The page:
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January 14, 2009

Filed under: random»linky


"Heh. Indeed. Read the whole thing."

  • Rock Paper Shotgun's Jim Rossignol has posted up an extended article on Gaming in the Russian Cosmos (should that be Kosmos?). It's an interesting look at a market where, for economic and cultural reasons, PC gaming is both healthy and still primarily sold in boxes, as opposed to downloads. That's great for the Soviet-bloc countries, but it does mean that it's hard for us to get a hold of them.
  • Design a table on your cell phone. Series 60 only. This is an interesting idea, but not one that's going to convert a lot of people over to Symbian, I think. Still, it's interesting to consider the possibilities if fabrication machines were more common, both for commerce and for Make-style problem solving.
  • Sadly, well-known gear and production blog Music Thing has closed its doors now that writer Tom Whitwell has a big-time job at The Times. Tom was nice enough to link to my Excel-based drum machine a few years ago, and somehow managed to dig up other synth and guitar-related oddities from all over the Internet, like this "extravagant tale of rotating speakers, midi accordians, and erotic polka" or ten guitars shaped like guns. Just click randomly through the Music Thing Hits on the right side of the page, you can't go wrong.
  • In a clip on, Mike Rowe discusses dirty jobs and dignity. Not safe for work, if your workplace discourages hilarious discussion of lamb castration.
  • I'm still trying to wrap my head around this article (PDF link at the bottom of the post) by Aneel Karnani, titled "Romanticizing the Poor." Essentially, Karnani reminds readers that market-based solutions to development and poverty face serious challenges--and these challenges have not been, in his view, adequately answered by bottom-of-the-pyramid marketing advocates. I addressed some of these issues in my worries about Nokia's lifetools, but Karnani does so much more directly and with some compelling evidence against treating the poor (or indeed, anyone) as coldly rational actors. At the same time, he focuses primarily on the sale of alcohol, tobacco, and dubious customer services--very much a worst-case scenario for unregulated market interaction. I think the article is, if nothing else, a great warning against overconfidence in technological or market-based solutions.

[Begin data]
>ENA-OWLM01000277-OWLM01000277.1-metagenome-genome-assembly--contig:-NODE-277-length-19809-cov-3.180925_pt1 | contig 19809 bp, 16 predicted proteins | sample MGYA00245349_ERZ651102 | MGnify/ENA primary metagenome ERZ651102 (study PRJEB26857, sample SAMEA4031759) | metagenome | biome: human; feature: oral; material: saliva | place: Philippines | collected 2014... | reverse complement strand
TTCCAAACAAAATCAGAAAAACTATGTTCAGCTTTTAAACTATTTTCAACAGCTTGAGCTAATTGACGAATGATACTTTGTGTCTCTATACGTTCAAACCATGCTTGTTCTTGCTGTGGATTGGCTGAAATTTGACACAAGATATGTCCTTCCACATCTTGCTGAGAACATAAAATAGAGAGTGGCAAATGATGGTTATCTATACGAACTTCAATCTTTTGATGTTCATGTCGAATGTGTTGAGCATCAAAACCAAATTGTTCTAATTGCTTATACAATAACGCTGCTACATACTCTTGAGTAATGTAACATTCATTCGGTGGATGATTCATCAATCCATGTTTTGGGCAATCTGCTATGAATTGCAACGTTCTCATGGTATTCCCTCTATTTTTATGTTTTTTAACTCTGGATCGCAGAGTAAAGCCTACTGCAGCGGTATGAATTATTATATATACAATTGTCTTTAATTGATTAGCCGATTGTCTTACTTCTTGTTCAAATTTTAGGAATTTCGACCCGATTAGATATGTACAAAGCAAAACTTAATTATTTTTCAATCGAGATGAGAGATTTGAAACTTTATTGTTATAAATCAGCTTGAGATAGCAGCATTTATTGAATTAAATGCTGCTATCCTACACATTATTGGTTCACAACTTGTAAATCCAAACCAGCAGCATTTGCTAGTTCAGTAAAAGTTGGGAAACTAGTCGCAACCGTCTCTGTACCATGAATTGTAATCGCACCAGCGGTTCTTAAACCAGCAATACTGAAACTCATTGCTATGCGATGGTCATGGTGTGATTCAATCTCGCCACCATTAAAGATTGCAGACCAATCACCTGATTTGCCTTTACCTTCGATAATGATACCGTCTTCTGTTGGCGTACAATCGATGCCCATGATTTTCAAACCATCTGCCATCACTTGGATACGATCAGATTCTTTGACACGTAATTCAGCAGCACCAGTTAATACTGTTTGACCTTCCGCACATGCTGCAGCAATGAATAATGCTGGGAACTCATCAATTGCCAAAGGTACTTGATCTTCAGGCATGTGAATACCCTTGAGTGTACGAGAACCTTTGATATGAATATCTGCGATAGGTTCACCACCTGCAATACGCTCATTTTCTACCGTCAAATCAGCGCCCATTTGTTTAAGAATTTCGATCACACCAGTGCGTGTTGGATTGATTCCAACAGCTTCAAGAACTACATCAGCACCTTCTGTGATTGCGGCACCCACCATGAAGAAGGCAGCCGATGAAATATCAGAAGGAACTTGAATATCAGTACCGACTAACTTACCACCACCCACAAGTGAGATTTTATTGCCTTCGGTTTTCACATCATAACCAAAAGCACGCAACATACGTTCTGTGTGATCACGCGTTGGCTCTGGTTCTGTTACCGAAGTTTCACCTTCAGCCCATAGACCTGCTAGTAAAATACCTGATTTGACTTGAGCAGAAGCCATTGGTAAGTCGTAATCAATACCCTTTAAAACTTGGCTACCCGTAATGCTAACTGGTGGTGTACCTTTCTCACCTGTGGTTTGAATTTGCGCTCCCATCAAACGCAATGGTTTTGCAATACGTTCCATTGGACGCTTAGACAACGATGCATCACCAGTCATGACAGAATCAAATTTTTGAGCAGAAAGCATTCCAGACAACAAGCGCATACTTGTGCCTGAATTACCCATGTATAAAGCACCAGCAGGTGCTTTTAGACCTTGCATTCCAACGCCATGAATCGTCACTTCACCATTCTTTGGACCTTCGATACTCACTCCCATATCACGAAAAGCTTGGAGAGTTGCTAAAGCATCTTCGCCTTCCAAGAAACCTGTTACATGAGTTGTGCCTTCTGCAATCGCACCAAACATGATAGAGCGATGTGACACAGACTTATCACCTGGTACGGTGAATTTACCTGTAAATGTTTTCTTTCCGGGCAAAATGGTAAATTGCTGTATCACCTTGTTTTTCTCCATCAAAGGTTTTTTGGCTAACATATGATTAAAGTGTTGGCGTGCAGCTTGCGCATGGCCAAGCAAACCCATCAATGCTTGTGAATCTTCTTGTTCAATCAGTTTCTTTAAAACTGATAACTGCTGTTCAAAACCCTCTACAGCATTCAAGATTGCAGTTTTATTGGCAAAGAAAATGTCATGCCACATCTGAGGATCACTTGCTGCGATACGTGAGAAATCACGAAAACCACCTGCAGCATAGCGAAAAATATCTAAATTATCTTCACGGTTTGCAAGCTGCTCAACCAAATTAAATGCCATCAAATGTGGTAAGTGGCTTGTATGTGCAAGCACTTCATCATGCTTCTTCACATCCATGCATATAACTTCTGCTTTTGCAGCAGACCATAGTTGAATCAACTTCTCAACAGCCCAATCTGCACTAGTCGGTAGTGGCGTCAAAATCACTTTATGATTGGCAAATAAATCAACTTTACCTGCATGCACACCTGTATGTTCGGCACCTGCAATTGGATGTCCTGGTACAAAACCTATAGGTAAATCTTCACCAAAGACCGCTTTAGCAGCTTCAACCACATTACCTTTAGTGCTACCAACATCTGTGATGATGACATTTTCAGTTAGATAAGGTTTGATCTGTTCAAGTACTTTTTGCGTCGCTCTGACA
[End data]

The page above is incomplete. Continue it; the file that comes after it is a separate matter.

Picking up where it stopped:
• Via the Center for Global Development comes Foreign Policy's Think Tank Index, measuring the perception of quality by "knowledgeable persons." Depending on your point of view, this is either a valuable list of institutions that shape our policy, or the people who'll be first against the wall when the revolution comes.
  • Perception Through the Lens of Slumdog Millionaire.
  • Finally, I've been trying out Windows 7 for a few days--first in a virtual machine, and then finally in a dual-boot partition. I've realized two things during that time. First, since I'm mostly happy with Vista, the only compelling features I've noticed so far have been faster wake-from-sleep times, probably due to the lighter window manager. Second, a dual boot is a pretty poor way to get a feeling for an operating system. You need to be able to do some work in it, and since I'm unlikely to install a beta on my working partition, there's just not that much I could actually do. Realistically, it's much more useful to have a Linux or OS X VM hanging around than it is to have a second OS partition, since in both cases they offer different software suites and/or sandboxes side-by-side with the full-time operating system. For example, I refuse to install RealPlayer or Quicktime on my main partition, due to years of abusive behavior by both. It's much easier to throw those into a VMWare Player or VirtualBox image and play them from there--and with today's technology, it's about as fast. As soon as VM software gains decent 3D acceleration, I'm tempted to create a Win2K image for playing games locked down by SecuROM or other DRM.

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